Sure they'll run today's games and the games I listed just fine. They're older games. But what about next year’s games? I will definitely want to plat StarCraft II. I have a NVidia GeForce FX 5500 (a 2004 card) which plays the games I listed beautifully and will probably handle SCII on lower settings. Will the 2400XT, with that legendary Apple graphics card support (*laughs*) be able to play new games four years from now? Errt. Try again.

Quote:
Originally Posted by Gon View Post

Those games are about a year old, two years old and four years old. Sims is the newest and the game genre is remarkably light on graphics. These days even the simplest casual-aimed RTS is going to need some graphics power."Casual" vs "hardcore" is in my opinion better understood as skill/intensity level and time investment. Only those games e.g. ultrarealist simulators that require too high knowledge and skill barriers of entry from the casual player are off limits to him. Otherwise you'll find mr. Casual and mr. Hardcore often in same games, just playing different difficulty levels, in different company, or perhaps the exact same thing with different outcomes (they might find the same Halo match great fun, just one winning and one primarily getting his ass kicked, for example). The only link to hardware we can make is that the casual player won't have *very* powerful hardware since they don't care so much whether they're in high resolution, surround sound, shaders on, HDR on, anti-aliasing on, and so forth. It simply makes no sense to pay for the ultra high end gear. Still, you can be a casual player and still play the latest Madden or Bioshock because both looked like nice distractions at the store. You don't need much of a machine for it either - $700 will do just fine. You do need to make a conscious decision that you'll be gaming a little, so you make sure some of that money goes towards graphics. Here's what I consider good enough hardware to market to a "casual gamer": It must run every game on the store shelf at time of purchase. Maybe it has go to low resolutions and turn all effects off to accomplish that, but the game must run at playable framerate, say 20 minimum. 2400XT isn't enough.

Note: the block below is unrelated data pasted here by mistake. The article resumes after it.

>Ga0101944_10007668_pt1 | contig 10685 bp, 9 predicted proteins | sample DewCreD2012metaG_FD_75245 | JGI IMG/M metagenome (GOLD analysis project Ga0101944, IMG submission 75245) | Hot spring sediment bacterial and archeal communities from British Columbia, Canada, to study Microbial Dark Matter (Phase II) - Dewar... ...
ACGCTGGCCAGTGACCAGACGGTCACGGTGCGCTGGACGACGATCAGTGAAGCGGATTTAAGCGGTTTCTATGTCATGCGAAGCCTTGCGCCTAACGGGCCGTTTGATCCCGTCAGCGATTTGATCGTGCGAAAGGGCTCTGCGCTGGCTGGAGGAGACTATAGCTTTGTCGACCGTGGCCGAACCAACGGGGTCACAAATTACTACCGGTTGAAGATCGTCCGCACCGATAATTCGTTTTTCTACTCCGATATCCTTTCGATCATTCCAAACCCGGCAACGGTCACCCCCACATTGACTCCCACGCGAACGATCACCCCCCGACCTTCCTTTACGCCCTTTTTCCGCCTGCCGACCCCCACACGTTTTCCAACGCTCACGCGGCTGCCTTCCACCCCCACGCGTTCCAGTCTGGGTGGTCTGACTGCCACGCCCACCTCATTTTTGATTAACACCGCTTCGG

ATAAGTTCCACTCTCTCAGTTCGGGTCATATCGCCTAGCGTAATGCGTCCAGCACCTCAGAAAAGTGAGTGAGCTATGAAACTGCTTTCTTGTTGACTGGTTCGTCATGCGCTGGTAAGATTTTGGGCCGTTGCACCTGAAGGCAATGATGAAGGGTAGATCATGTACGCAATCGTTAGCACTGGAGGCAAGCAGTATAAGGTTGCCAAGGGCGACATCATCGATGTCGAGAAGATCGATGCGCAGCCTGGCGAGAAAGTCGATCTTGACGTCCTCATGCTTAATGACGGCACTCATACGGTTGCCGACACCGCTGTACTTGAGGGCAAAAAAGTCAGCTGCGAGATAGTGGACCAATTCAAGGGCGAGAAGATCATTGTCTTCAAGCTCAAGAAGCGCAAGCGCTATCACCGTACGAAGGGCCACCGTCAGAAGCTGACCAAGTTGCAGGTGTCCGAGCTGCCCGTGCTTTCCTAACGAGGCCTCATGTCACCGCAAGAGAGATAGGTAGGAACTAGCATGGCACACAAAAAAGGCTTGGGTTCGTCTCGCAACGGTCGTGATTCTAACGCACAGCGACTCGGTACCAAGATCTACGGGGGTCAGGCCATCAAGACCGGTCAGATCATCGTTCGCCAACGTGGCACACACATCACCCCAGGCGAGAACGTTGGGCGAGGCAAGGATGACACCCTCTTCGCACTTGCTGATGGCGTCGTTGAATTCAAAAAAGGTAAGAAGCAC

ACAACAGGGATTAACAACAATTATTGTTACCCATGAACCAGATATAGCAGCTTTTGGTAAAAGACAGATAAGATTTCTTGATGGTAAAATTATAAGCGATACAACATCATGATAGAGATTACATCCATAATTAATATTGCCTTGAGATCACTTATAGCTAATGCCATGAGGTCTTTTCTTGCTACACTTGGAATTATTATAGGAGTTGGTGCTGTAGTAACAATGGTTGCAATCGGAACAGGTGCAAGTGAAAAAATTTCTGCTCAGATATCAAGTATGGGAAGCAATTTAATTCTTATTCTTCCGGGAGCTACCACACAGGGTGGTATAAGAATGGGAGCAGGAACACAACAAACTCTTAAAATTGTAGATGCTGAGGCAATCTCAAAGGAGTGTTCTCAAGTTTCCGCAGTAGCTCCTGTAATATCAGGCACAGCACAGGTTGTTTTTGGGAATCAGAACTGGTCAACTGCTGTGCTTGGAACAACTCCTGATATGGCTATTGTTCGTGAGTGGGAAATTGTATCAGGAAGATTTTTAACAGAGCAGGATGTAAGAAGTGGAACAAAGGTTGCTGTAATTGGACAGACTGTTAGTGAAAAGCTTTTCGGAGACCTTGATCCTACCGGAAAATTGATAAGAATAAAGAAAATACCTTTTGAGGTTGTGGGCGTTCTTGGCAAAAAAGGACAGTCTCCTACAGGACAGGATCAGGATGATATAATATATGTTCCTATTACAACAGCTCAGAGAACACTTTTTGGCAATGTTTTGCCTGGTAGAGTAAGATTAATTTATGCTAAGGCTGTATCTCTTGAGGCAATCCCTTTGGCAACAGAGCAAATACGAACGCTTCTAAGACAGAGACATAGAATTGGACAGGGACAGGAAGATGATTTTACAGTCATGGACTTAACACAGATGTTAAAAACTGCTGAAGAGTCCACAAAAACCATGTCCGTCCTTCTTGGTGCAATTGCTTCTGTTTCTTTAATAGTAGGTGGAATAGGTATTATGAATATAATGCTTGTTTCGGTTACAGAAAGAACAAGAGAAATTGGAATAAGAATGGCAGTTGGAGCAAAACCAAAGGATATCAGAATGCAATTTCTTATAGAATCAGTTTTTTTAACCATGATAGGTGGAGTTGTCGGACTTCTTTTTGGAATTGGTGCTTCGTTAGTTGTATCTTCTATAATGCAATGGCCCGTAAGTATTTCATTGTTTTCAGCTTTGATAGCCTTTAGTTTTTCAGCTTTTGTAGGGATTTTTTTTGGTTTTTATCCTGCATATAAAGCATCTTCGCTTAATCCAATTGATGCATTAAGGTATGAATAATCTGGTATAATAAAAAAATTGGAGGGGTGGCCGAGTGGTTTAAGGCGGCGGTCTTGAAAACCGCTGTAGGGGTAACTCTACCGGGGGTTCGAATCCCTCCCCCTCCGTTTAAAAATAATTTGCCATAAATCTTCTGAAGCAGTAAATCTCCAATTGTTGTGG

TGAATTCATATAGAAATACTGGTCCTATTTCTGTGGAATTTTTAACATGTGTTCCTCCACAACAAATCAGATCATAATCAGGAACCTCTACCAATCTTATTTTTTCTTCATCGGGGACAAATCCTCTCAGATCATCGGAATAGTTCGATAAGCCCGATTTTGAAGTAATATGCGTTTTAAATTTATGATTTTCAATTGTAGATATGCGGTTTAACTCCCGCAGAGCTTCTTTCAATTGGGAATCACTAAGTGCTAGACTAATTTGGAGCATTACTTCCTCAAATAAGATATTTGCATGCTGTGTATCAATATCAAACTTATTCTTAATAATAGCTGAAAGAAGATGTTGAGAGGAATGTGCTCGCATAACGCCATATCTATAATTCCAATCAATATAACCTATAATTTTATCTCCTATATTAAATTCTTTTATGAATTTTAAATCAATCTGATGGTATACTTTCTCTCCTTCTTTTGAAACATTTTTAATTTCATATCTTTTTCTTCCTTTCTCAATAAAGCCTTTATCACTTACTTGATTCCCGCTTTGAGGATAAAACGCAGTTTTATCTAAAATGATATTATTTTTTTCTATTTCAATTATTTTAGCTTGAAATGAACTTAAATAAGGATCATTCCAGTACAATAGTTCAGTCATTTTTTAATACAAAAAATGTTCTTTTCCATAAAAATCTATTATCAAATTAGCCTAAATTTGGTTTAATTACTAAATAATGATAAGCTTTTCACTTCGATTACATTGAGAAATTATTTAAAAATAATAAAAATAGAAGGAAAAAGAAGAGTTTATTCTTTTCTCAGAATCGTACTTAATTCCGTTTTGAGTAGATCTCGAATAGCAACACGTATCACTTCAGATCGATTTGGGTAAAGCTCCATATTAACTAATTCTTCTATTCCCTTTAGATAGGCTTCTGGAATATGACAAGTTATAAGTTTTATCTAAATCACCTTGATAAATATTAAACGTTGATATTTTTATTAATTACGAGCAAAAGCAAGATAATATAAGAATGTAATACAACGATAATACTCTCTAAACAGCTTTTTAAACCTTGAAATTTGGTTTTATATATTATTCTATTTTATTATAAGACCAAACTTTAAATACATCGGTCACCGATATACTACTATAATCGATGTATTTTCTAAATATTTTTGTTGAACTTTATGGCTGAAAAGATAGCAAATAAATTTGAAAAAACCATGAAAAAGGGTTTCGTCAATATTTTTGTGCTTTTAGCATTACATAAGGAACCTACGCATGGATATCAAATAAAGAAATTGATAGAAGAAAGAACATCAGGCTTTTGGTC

Finally! Someone who understands me!

I don’t require the best resolutions and break-neck framerates. I just want to play, and I want to be able to play games for the next few years… Not like my circa 2002 top-of-the-line 800MHz G4 iMac which couldn’t even play Unreal Tournament 2003. On lowest settings, I had about 5 frames per second. Sad.

-Clive
My Mod: G4 Cube + Atom 330 CPU + Wiimote = Ultimate HTPC!
(Might I recommend the Libertarian Party as a good compromise between the equally terrible "DnR"?)
Reply
My Mod: G4 Cube + Atom 330 CPU + Wiimote = Ultimate HTPC!
(Might I recommend the Libertarian Party as a good compromise between the equally terrible "DnR"?)
Reply
post #95 of 112
Quote:
Originally Posted by Gon View Post

Those games are about a year old, two years old and four years old. Sims is the newest and the game genre is remarkably light on graphics.

Those are the games he listed. Pick different ones.

Quote: